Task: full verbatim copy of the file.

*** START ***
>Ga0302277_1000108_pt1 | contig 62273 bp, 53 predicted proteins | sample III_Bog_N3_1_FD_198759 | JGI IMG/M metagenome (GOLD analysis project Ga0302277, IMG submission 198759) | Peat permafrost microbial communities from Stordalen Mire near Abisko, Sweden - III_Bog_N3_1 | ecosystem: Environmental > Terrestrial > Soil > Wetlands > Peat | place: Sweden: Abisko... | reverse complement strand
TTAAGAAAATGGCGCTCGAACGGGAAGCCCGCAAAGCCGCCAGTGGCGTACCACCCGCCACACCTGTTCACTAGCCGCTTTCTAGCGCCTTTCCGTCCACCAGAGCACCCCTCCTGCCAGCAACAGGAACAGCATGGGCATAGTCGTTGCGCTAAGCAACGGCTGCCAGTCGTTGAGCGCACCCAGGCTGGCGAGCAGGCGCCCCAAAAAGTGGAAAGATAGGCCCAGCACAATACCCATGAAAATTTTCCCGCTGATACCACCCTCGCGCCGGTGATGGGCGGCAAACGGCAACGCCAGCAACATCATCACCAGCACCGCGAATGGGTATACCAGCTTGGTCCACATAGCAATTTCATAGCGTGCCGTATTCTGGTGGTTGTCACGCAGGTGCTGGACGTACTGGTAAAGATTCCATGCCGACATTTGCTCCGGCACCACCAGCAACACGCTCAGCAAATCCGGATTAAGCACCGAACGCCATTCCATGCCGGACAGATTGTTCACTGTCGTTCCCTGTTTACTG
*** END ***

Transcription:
>Ga0302277_1000108_pt1 | contig 62273 bp, 53 predicted proteins | sample III_Bog_N3_1_FD_198759 | JGI IMG/M metagenome (GOLD analysis project Ga0302277, IMG submission 198759) | Peat permafrost microbial communities from Stordalen Mire near Abisko, Sweden - III_Bog_N3_1 | ecosystem: Environmental > Terrestrial > Soil > Wetlands > Peat | place: Sweden: Abisko... | reverse complement strand
TTAAGAAAATGGCGCTCGAACGGGAAGCCCGCAAAGCCGCCAGTGGCGTACCACCCGCCACACCTGTTCACTAGCCGCTTTCTAGCGCCTTTCCGTCCACCAGAGCACCCCTCCTGCCAGCAACAGGAACAGCATGGGCATAGTCGTTGCGCTAAGCAACGGCTGCCAGTCGTTGAGCGCACCCAGGCTGGCGAGCAGGCGCCCCAAAAAGTGGAAAGATAGGCCCAGCACAATACCCATGAAAATTTTCCCGCTGATACCACCCTCGCGCCGGTGATGGGCGGCAAACGGCAACGCCAGCAACATCATCACCAGCACCGCGAATGGGTATACCAGCTTGGTCCACATAGCAATTTCATAGCGTGCCGTATTCTGGTGGTTGTCACGCAGGTGCTGGACGTACTGGTAAAGATTCCATGCCGACATTTGCTCCGGCACCACCAGCAACACGCTCAGCAAATCCGGATTAAGCACCGAACGCCATTCCATGCCGGACAGATTGTTCACTGTCGTTCCCTGTTTACTG